(also backdoor attack)
An undocumented way to bypass existing cybersecurity measures and gain access to the target system. While viruses and malware can introduce backdoors into a system as part of an escalating cyberattack, software and hardware makers sometimes install backdoors into their own products to retain access in edge cases (for example, when users lock themselves out or the device holds data required for a criminal investigation.)
Backdoors are dangerous because they allow criminals to infiltrate systems without detection. An attacker using a backdoor avoids tripping any alarms and is treated like a regular (and, in many cases, high-level) user. This means that hackers can not only steal data. They can also compromise the system’s security measures against future attacks.
Real backdoor examples
2005: Soly BGM issued CDs containing a copy protection rootkit that installed a backdoor on users’ devices.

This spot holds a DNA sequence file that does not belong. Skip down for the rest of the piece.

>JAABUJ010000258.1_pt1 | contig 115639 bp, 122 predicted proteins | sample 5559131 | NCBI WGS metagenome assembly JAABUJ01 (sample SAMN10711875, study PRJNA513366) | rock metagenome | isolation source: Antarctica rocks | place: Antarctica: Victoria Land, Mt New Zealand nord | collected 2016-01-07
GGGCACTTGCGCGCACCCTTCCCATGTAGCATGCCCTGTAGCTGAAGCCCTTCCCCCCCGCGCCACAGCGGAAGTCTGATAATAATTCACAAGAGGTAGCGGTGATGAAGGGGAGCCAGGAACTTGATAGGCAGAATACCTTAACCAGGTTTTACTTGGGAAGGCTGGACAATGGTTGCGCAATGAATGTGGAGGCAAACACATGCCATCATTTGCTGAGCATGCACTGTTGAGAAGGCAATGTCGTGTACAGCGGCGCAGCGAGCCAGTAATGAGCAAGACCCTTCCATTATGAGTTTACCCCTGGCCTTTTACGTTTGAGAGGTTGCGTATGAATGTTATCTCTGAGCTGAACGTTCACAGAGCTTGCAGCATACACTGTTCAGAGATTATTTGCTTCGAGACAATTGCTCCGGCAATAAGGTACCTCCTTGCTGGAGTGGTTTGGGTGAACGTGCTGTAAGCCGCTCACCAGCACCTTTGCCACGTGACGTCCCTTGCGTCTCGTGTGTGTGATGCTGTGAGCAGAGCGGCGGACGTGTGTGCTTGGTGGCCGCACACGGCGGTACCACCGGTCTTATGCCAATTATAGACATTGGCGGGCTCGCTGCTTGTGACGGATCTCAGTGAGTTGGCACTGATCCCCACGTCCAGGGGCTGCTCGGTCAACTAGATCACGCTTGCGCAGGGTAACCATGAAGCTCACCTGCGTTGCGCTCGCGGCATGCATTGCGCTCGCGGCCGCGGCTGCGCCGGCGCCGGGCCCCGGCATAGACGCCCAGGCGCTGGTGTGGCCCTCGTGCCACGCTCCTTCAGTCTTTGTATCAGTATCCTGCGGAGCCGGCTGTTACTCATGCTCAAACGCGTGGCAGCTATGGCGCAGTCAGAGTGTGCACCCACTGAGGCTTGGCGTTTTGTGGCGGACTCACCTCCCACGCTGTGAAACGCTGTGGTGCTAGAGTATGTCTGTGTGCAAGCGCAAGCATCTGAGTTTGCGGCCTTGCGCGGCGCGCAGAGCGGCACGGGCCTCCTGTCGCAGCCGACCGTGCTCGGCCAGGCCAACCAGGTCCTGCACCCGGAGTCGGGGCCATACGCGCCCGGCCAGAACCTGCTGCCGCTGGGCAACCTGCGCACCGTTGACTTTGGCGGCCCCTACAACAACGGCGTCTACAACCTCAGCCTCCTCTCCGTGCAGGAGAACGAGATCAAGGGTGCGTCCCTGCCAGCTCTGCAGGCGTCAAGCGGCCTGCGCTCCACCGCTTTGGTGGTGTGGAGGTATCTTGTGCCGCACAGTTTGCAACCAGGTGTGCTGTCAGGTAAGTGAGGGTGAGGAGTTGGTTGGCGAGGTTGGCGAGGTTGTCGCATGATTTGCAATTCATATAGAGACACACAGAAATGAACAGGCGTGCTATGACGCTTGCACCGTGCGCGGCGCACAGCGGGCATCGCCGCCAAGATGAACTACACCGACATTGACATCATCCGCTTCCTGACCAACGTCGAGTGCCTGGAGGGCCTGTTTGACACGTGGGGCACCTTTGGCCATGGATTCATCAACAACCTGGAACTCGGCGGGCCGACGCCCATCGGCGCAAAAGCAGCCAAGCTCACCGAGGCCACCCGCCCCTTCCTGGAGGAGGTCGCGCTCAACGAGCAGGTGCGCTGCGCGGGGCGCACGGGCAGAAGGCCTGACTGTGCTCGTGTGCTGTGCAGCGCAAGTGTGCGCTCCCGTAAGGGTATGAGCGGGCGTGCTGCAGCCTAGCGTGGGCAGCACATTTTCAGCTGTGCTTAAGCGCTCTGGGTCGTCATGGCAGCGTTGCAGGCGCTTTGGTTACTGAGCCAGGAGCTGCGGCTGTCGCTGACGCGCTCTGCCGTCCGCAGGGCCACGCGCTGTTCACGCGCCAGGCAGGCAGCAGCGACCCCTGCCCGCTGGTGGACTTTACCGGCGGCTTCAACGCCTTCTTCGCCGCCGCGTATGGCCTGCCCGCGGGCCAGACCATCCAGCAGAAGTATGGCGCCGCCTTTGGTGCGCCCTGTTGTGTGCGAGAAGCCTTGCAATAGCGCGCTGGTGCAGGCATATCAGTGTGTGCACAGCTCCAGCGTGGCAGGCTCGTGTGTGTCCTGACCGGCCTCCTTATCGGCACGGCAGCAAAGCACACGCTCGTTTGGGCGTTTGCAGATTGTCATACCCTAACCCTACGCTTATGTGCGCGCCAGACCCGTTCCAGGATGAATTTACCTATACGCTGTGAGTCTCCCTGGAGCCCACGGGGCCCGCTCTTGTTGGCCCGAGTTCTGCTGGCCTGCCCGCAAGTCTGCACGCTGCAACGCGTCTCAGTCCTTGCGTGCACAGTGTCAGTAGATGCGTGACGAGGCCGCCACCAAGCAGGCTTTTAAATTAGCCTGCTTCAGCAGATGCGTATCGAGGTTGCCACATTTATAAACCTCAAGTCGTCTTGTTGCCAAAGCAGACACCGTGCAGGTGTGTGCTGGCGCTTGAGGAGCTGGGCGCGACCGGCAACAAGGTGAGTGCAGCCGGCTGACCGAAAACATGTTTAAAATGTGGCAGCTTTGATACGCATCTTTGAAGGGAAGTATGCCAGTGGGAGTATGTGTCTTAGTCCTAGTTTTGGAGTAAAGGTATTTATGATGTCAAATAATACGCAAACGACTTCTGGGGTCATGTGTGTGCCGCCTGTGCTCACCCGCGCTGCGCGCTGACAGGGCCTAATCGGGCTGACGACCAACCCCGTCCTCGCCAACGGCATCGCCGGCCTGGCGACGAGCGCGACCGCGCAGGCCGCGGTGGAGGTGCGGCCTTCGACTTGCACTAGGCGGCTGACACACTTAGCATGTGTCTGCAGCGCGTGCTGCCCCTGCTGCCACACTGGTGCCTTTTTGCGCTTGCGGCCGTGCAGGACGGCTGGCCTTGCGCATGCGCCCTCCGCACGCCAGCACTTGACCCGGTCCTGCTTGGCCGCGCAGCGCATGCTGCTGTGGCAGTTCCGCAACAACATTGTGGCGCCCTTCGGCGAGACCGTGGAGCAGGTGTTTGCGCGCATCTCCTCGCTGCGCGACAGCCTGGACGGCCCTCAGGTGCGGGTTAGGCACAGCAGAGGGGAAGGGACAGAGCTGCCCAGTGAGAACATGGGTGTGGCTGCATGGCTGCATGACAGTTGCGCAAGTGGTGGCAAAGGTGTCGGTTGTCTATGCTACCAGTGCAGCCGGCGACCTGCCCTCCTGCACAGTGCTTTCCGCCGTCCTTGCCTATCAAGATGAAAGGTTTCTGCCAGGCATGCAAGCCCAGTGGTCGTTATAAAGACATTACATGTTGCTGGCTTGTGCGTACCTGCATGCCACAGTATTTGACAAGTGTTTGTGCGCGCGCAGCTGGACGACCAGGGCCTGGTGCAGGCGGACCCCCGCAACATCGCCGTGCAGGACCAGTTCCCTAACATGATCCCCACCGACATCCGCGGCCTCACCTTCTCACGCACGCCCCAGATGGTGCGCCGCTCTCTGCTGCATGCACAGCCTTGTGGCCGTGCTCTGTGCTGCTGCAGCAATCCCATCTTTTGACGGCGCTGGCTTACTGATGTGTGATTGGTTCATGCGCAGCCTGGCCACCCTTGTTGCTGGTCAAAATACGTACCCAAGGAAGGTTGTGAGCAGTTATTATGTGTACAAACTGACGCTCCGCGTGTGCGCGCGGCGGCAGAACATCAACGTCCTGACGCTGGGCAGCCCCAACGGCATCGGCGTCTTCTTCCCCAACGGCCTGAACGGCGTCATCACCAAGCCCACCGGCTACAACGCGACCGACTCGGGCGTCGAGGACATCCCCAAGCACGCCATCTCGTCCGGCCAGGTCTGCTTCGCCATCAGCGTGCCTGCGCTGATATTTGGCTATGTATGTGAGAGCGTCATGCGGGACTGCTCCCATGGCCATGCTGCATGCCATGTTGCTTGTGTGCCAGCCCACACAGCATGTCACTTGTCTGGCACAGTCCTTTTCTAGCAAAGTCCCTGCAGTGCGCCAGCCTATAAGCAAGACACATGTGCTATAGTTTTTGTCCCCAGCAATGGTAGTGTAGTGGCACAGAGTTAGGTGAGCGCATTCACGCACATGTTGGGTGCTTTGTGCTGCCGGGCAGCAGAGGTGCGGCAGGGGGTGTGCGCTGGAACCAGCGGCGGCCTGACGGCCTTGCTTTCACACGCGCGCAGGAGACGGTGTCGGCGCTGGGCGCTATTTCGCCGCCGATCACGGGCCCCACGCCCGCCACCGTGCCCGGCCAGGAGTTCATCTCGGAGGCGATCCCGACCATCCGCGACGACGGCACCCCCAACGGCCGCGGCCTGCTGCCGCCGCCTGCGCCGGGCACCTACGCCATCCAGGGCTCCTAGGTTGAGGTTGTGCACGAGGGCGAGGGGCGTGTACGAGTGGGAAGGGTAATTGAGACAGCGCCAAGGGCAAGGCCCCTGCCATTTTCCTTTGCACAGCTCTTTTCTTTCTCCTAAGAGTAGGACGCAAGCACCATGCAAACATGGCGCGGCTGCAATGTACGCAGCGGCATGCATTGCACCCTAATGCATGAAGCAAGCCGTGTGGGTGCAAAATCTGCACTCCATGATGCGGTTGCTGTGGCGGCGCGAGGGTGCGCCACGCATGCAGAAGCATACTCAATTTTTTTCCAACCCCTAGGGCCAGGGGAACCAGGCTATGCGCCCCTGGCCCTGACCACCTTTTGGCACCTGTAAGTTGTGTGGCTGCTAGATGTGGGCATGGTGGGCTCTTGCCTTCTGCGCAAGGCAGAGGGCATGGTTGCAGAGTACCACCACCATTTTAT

2014: SerComm was suspected of introducing a backdoor to the Netgear and Linksys routers that the company assembled.
2014: A backdoor was discovered in Samsung’s mobile devices (including the company’s line of Galaxy phones.)
Preventing a backdoor attack
- Use a reliable antivirus to detect, isolate, and remove viruses from your device. If you discover a virus known to install backdoors, thoroughly check the system for any unauthorized changes.
- Follow cybersecurity news for alerts about exposed backdoors. If you are worried that a particular device is in danger, do not connect it to any network until it has been patched.
- Regularly update your operating system and apps. Security updates close known vulnerabilities and can prevent malware from getting a hold of your device.